Put the Goddamn Space in: “transwoman” “transfeminism” “transmasculine” etc (language politics #1)
October 15, 2008
When I read Whipping Girl, I didn’t think that “transwoman” (without the space) was insulting/ungendering/whatever, but she’d asked for folks to stop, to put a space in between and make it two words, and so I did.
Now, I’m amazed that I *ever* thought it was ok.
There are two basic problems.
1)Asymmetry and [cis] as unspecified default
The first problem lies primarily in the asymmetry in usage of “trans(wo)man” and “cis(wo)man”–the fact that whenever women who are transsexual are being spoken of, that ‘trans’ must always be specified even when it might seem clear from context–whereas in speaking of women who are cissexual, there’s no need to say ‘cis’ unless we are talking in a trans context–even if we specifically mean cis women. …That is to say, were we to accept the one-word terminology, there would be “transwomen” who are almost always referred to as “transwomen”, but “ciswomen” are generally referred to as “women” and occasionally as “ciswomen”.
Listen around you. Even in the trans community, neither men nor women are ever free of the ‘trans-’ prefix / adjective, except when it’s being spoken by someone who is intentionally making hir speech jarring. It’s like you always have to keep reminding everyone–she’s not a [real] woman, she’s trans. Try referring to us as men and women, and leave out the trans part. If you feel weird, uncomfortable, or like you’re communicating something other than what you mean, that’s internalized cissexualist bullshit, because we are every bit as much ‘men’ and ‘women’ as cis folks are–unless we define ourselves as otherwise gendered. When someone calls a specific person a ‘man,’ hir audience can safely impute ‘cis’–because if the speaker was not positioning that man as cissexual, ze would be sure to specify ‘trans.’ Practically the only time I’ve really ever heard a trans woman referred to by ‘woman’ standing alone from ‘trans’ is in the sentence ‘trans women are women.’ In contrast, trans women are referred to as trans[ ]people/folks/etc all the time.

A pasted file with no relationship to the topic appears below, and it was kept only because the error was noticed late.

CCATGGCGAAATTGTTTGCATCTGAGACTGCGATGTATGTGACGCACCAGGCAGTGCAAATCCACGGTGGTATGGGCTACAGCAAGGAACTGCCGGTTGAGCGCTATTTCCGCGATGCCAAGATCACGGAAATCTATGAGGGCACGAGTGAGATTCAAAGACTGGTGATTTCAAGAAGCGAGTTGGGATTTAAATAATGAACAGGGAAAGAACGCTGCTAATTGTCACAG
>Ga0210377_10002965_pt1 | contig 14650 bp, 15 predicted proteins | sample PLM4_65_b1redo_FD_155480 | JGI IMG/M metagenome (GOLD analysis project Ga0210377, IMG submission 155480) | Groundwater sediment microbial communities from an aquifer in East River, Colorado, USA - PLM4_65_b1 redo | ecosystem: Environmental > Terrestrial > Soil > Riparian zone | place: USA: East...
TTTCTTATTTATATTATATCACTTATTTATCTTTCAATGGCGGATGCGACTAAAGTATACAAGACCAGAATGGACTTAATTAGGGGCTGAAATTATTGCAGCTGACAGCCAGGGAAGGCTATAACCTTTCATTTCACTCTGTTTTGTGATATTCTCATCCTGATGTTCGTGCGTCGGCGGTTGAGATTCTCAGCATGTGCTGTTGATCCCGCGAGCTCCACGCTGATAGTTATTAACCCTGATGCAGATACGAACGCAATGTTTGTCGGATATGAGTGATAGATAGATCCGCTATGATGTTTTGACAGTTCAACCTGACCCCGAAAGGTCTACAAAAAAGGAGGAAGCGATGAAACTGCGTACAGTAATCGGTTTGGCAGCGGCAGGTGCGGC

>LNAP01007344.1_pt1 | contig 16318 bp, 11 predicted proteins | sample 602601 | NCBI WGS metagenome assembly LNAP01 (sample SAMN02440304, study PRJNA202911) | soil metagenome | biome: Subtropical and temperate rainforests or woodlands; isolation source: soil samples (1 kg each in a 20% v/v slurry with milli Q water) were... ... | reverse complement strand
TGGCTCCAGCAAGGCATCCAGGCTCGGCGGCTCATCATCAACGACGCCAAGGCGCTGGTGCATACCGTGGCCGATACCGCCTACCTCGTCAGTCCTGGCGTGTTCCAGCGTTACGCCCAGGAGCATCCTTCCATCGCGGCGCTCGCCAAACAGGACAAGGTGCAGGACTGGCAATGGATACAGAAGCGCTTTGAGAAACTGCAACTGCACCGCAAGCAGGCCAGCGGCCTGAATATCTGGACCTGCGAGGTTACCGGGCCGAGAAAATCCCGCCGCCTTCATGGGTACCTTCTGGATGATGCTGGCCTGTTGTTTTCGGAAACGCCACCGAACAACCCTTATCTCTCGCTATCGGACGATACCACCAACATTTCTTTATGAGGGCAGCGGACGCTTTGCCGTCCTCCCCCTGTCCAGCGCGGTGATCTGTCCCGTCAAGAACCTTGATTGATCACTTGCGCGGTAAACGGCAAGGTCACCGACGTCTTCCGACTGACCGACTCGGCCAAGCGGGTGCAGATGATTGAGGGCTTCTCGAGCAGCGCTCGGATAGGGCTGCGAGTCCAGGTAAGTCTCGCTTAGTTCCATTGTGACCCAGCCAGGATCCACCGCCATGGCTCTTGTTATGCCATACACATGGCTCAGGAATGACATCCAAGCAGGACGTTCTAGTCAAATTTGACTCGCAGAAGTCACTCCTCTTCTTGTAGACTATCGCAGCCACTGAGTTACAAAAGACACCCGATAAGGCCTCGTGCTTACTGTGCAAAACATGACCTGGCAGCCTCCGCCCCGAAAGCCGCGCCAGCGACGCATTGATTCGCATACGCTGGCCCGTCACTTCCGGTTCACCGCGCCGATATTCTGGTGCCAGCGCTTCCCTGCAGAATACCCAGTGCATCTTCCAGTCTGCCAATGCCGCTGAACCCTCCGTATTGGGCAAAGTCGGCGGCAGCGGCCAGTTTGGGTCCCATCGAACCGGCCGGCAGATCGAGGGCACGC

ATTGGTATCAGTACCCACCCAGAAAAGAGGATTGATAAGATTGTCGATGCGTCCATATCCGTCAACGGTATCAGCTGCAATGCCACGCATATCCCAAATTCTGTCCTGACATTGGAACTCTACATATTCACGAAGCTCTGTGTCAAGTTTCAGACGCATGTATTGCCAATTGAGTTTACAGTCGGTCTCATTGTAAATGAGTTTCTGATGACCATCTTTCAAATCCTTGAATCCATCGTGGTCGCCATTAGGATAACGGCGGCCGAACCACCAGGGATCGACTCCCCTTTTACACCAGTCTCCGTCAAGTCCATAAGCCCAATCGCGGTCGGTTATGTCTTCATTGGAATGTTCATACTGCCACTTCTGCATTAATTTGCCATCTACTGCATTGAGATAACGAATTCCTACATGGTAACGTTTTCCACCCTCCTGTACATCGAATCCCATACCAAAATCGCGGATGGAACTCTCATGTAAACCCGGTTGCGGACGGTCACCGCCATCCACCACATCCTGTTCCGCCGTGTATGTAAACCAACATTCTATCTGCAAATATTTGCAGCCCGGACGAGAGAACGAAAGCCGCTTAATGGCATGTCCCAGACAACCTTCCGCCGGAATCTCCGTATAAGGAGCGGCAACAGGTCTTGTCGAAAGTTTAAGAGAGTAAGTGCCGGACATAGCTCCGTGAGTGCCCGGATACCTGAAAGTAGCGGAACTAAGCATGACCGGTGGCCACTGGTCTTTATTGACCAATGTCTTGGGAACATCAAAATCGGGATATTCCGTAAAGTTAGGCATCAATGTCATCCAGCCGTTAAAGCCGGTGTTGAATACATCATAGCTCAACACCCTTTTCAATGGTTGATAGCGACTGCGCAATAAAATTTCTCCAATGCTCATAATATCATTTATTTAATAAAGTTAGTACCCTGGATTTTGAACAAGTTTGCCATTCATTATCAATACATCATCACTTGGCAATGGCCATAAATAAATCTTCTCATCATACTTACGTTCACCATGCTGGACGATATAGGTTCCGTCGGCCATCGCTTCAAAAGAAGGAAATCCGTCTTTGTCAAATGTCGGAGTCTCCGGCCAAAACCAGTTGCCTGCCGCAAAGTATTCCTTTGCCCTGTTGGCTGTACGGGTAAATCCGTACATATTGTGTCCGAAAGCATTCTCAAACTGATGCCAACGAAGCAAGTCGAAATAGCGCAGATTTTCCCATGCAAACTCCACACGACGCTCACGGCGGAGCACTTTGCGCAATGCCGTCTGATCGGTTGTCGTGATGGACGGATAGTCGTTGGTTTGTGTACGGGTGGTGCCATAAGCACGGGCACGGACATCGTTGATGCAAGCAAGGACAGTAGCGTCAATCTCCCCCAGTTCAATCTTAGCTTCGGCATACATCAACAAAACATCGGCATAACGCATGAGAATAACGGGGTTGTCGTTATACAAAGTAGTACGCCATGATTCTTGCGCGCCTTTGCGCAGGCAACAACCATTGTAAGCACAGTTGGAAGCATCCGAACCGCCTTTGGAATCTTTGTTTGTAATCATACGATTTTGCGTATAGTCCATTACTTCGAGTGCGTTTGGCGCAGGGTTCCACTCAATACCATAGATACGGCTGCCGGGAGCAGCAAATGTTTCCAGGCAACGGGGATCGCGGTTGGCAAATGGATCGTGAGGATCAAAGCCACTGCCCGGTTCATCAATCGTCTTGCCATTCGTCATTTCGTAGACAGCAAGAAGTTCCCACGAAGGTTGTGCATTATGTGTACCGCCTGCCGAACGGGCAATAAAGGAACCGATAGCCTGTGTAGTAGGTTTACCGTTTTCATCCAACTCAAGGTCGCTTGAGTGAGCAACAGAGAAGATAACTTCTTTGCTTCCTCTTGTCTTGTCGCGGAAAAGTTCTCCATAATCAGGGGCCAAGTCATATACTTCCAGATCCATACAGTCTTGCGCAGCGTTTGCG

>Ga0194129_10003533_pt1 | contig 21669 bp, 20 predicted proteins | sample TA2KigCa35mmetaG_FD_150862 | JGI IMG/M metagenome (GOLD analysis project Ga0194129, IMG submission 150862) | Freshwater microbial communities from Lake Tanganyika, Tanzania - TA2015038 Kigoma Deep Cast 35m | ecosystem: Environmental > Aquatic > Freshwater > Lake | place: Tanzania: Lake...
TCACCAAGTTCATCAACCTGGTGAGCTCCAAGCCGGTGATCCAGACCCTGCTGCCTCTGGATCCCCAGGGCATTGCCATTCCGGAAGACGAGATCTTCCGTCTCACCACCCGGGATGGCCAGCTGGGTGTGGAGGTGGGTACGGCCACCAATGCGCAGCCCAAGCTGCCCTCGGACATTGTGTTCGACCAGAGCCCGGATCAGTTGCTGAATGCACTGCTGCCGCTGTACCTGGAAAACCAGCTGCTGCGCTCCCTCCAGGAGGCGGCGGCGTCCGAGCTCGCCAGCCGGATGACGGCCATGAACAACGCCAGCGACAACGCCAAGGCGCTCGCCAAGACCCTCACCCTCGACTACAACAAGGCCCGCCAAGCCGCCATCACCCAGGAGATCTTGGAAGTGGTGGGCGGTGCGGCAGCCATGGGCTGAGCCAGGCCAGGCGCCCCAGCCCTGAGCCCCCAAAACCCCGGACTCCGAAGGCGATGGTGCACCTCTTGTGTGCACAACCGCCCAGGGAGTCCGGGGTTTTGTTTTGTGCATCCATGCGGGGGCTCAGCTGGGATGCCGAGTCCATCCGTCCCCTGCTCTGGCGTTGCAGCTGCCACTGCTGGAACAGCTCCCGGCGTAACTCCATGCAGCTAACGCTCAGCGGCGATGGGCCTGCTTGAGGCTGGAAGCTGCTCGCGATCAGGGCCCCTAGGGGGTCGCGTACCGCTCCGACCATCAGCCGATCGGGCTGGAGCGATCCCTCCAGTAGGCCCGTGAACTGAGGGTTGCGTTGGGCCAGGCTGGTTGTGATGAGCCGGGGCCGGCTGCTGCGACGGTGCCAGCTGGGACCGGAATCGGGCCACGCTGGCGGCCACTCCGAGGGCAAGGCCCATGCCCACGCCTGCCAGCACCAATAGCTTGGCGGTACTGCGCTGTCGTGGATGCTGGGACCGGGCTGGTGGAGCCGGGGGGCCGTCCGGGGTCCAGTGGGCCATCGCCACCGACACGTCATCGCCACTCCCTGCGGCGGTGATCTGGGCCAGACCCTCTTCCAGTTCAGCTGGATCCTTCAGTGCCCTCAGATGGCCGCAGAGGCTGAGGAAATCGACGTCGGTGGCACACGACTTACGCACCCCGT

At first blush, this doesn’t seem any different than the problem of unspecified whiteness, temporarily-able-bodied-ness, straightness, etc. It’s important to evaluate whether one’s claim is about “women” as a whole, or specifically cis ones or trans ones, to be intentional about including/omitting information about a person or group’s cis/trans status, self-reflective about why it’s relevant or irrelevant, and to use language to undermine cis*-as-default.
But at another level, it’s not.
2)The Gender Quaternary and “Trans” as “not really”
Combining “trans”/”cis” and “(wo)man” into one word create a 4-gender system: ‘transmen’/[cis]‘men’/'transwomen’/[cis]‘women’–as opposed to the two binaries of gender “man”/”woman” and gender status “cis”/”trans”.
(yes, I’m aware that both quaternary and binary are fucked up & there are other options, I take said other options, I’m 1)talking about a discourse that does this so my commentary kind of has to, and 2)the point I’m driving at here is mostly relevant to the right of equal claim to binary categories.)
Within the quaternary, women who are trans can never share a category with who are not–and since, in our society, cis women’s womanhood is the gold standard, trans women’s womanhood is always lesser in this scheme. Whereas, in the interlocking binary, you can have two women of different gender statuses–gender statuses which are no more (or less) relevant/formative/foundational/essential to that (wo)man’s (wo)manhood than her/his race, age, hair color, etc.
I don’t know how well I’ve explained it. But start putting the space in, decide to follow it, and it’ll pop out at you.
So put a fucking space in–and do it in your speech too.
Sorry everyone for my absence–it’ll be a couple more days before I’m really “back, ” but I thought I’d give y’all update by editing a piece I wrote in April (before this blog was created